Simple things like establishing a routine and staying connected will be hugely reassuring for your students. 

So, make sure you are in a position to provide the best support you can by looking after yourself and your own mental health. This might mean an elaborate self-care routine or simply watching more Netflix. 

But it might also mean that before you start work, you need to make the mental switch, the same way you might before stepping into the classroom each morning.

Before starting a video call or online chat with your students, give yourself 15 minutes to get in the zone. 

Avoid getting caught in a rabbit hole by scrolling through the news or social media. Make sure you’re not hungry or thirsty. Either destress or get your energy up. And focus on the learning experience you want to manifest in your online class.

Another way to look after yourself is by changing your teaching mindset to meet this moment

Otherwise known as giving yourself a break. 

teaching from home - get started teaching online from home

Boost your skills.

Teaching from home is a different skill to teaching in the classroom. And it’ll take time to get right.

For the past few months, teachers around the world have been learning on the fly, in challenging circumstances.

So, don’t beat yourself up if you feel like you’re not nailing it right away. And don’t forget there is support out there for you. 

Taking an online teaching course for educators can help boost your teaching from home skills quickly.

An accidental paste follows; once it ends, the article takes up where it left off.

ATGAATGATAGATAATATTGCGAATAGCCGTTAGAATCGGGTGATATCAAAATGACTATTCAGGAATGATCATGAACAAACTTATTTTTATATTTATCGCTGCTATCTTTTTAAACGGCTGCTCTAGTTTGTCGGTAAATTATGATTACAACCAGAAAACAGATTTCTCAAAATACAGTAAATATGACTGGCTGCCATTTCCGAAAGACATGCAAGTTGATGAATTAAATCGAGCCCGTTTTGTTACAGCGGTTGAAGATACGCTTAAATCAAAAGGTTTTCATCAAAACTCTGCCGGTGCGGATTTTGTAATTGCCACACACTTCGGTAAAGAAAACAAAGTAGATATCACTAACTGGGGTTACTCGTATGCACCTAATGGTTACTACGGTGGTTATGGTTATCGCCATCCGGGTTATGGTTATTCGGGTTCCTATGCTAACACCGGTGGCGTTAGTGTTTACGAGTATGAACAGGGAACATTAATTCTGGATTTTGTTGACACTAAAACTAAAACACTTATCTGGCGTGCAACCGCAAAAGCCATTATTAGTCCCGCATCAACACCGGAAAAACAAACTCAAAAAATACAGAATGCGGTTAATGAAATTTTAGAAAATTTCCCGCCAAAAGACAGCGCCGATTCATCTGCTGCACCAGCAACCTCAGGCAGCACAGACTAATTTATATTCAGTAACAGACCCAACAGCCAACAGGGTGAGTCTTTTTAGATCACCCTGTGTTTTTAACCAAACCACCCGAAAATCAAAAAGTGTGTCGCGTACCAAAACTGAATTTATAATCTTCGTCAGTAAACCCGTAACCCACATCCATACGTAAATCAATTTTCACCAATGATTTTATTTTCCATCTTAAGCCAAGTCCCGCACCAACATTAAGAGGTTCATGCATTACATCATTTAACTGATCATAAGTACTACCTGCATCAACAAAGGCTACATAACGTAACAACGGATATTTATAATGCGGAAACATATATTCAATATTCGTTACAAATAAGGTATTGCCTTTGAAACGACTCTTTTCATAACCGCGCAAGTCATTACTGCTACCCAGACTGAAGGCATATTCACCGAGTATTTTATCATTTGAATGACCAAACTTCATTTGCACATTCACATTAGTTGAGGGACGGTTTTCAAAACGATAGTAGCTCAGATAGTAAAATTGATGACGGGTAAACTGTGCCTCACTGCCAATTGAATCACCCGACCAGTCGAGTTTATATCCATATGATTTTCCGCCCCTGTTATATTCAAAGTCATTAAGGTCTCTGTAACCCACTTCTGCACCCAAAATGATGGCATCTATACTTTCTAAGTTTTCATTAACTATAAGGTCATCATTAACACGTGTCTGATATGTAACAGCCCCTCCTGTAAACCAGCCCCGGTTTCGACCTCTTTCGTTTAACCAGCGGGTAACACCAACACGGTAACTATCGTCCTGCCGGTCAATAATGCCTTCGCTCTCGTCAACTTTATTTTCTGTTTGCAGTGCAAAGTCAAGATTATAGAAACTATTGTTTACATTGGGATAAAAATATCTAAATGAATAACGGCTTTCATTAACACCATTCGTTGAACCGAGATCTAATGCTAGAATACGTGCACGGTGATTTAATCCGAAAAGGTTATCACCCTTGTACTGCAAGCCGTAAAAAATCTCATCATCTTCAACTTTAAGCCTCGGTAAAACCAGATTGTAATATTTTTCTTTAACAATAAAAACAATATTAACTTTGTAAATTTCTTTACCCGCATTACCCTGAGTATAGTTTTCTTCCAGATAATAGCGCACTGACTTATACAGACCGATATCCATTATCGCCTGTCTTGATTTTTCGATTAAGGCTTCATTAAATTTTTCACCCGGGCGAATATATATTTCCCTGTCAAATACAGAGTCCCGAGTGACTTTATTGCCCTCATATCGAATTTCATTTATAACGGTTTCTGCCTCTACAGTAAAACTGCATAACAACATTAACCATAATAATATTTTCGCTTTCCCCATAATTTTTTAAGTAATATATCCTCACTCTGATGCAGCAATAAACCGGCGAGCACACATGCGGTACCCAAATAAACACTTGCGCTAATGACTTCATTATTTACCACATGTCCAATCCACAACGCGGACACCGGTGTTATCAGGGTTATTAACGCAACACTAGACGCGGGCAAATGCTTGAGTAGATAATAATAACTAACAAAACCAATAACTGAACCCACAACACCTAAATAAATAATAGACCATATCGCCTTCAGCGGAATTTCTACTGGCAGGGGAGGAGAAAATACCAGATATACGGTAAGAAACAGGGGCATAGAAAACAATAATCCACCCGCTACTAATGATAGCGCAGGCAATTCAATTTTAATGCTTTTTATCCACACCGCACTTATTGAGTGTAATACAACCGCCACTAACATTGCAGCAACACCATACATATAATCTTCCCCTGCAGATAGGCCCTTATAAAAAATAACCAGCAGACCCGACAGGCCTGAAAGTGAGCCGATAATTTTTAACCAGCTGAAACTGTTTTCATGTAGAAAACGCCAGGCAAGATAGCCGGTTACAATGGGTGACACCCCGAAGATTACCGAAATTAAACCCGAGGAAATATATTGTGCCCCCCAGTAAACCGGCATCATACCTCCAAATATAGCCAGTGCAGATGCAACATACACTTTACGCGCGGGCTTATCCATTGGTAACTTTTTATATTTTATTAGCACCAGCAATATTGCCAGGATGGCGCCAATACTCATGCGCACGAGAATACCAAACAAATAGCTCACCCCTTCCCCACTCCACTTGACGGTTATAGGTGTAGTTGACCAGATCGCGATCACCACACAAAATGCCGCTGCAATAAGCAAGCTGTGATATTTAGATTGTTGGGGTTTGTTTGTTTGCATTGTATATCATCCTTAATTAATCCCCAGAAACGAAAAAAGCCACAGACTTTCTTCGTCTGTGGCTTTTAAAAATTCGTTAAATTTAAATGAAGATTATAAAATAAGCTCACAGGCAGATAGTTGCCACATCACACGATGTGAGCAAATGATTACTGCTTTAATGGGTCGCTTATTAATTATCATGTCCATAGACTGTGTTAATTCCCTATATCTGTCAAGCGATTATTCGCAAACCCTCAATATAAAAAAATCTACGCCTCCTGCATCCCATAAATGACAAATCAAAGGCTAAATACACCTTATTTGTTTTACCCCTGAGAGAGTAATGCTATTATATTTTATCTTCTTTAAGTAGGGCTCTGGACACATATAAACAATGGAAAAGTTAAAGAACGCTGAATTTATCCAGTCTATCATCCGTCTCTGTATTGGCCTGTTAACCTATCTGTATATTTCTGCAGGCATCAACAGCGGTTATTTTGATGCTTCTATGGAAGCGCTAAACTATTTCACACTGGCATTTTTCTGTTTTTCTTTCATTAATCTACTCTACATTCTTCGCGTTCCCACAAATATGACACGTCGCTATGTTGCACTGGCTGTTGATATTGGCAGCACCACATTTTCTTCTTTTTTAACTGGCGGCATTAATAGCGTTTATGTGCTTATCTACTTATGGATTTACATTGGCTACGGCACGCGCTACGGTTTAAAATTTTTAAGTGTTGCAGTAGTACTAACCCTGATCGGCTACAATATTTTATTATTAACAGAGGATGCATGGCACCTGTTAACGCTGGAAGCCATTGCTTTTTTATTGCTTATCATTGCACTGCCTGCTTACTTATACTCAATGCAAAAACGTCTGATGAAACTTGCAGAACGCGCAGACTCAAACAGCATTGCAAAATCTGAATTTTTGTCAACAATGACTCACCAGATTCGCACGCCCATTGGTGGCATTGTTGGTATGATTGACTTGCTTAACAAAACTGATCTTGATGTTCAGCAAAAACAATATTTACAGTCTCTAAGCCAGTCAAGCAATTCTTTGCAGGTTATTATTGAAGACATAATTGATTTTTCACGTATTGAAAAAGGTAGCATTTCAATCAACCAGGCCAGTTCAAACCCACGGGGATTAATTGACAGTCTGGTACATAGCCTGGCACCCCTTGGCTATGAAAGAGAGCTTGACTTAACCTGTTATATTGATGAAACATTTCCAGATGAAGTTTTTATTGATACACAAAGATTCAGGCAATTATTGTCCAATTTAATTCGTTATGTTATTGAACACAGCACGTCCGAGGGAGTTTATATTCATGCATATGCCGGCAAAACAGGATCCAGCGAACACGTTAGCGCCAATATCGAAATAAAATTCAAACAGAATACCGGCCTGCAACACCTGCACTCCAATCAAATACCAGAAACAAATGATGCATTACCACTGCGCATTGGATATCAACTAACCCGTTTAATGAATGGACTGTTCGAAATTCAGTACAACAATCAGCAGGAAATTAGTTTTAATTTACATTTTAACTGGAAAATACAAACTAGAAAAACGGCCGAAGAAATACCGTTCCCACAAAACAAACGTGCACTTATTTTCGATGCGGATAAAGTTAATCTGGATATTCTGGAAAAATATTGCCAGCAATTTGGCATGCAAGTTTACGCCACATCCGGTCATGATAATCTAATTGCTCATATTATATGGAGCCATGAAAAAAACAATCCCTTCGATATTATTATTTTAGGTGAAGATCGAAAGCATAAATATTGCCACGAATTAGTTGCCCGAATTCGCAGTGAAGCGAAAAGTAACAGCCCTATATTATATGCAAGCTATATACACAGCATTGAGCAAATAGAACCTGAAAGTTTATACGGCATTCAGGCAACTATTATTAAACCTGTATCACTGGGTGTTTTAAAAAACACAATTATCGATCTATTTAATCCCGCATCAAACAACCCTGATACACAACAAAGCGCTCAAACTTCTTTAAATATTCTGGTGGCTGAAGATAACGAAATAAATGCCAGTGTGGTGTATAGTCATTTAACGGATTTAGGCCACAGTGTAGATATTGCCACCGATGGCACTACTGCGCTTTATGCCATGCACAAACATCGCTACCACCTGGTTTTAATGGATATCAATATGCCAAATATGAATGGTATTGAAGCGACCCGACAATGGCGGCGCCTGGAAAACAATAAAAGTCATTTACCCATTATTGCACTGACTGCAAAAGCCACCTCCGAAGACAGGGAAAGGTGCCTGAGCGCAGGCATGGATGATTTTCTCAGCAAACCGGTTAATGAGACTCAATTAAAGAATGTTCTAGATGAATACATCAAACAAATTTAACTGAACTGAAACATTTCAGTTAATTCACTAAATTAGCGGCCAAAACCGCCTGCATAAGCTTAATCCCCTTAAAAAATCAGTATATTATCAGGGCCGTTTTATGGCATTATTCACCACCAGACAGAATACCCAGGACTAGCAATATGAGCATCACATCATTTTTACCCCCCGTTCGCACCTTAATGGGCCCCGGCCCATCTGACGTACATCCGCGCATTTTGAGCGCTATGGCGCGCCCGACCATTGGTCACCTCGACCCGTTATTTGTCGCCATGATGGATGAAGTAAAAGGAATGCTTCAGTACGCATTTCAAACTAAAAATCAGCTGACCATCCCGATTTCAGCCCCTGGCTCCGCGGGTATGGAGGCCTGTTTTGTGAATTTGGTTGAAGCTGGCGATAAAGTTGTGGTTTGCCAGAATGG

Or you could focus on one skill at a time. Try one new activity in the virtual classroom, or one new piece of technology you want to master.

And don’t forget the old-school style of skill-sharing either: the staffroom. Keep in touch with your colleagues online to share your successes and failures.

You might just be getting started teaching online now but in a few weeks, you’ll feel much more confident. 

And while the challenges teachers are facing now will come to an end, the skills you are learning in these unusual conditions will last for the rest of your career.

Don’t forget: you’re a great teacher!

Teaching at home is different from teaching face to face, and it’ll take a minute to feel confident in your new online environment. 

Sure, you might need to brush up on a few technical skills for your online classroom. But this doesn’t make you any less of a great teacher.  

You already know how to support your learners and how to bring out the best in them.

And the essential skills you need to be a great teacher are the same, whatever the context. 

Again, to make your online learning environment great for you and your students. You’ll need to: 

  • Get used to the new technology
  • Adapt your materials
  • Set new learning goals
  • Get in the right mindset
  • Boost your skills

Fundamentally, it’s your core teaching skills that can really help your students (and your whole school community) right now. 

So remember, you’re a great teacher already. And in the strangest of circumstances, you’re probably still doing a great job. Keep going!